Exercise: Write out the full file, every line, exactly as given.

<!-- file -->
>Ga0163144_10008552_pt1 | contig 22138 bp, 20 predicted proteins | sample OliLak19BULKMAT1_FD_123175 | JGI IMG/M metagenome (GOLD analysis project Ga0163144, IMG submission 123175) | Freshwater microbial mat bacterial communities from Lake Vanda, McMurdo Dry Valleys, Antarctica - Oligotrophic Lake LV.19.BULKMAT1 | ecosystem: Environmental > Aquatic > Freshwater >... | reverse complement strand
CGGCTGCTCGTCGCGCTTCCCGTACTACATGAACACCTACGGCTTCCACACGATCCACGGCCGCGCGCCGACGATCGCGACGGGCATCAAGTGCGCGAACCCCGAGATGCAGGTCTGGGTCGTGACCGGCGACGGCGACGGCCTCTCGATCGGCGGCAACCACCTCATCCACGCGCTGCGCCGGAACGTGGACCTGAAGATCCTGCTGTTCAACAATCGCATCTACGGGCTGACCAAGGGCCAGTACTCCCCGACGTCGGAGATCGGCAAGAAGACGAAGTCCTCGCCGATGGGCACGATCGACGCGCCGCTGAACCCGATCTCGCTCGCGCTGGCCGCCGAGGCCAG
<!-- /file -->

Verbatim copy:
>Ga0163144_10008552_pt1 | contig 22138 bp, 20 predicted proteins | sample OliLak19BULKMAT1_FD_123175 | JGI IMG/M metagenome (GOLD analysis project Ga0163144, IMG submission 123175) | Freshwater microbial mat bacterial communities from Lake Vanda, McMurdo Dry Valleys, Antarctica - Oligotrophic Lake LV.19.BULKMAT1 | ecosystem: Environmental > Aquatic > Freshwater >... | reverse complement strand
CGGCTGCTCGTCGCGCTTCCCGTACTACATGAACACCTACGGCTTCCACACGATCCACGGCCGCGCGCCGACGATCGCGACGGGCATCAAGTGCGCGAACCCCGAGATGCAGGTCTGGGTCGTGACCGGCGACGGCGACGGCCTCTCGATCGGCGGCAACCACCTCATCCACGCGCTGCGCCGGAACGTGGACCTGAAGATCCTGCTGTTCAACAATCGCATCTACGGGCTGACCAAGGGCCAGTACTCCCCGACGTCGGAGATCGGCAAGAAGACGAAGTCCTCGCCGATGGGCACGATCGACGCGCCGCTGAACCCGATCTCGCTCGCGCTGGCCGCCGAGGCCAG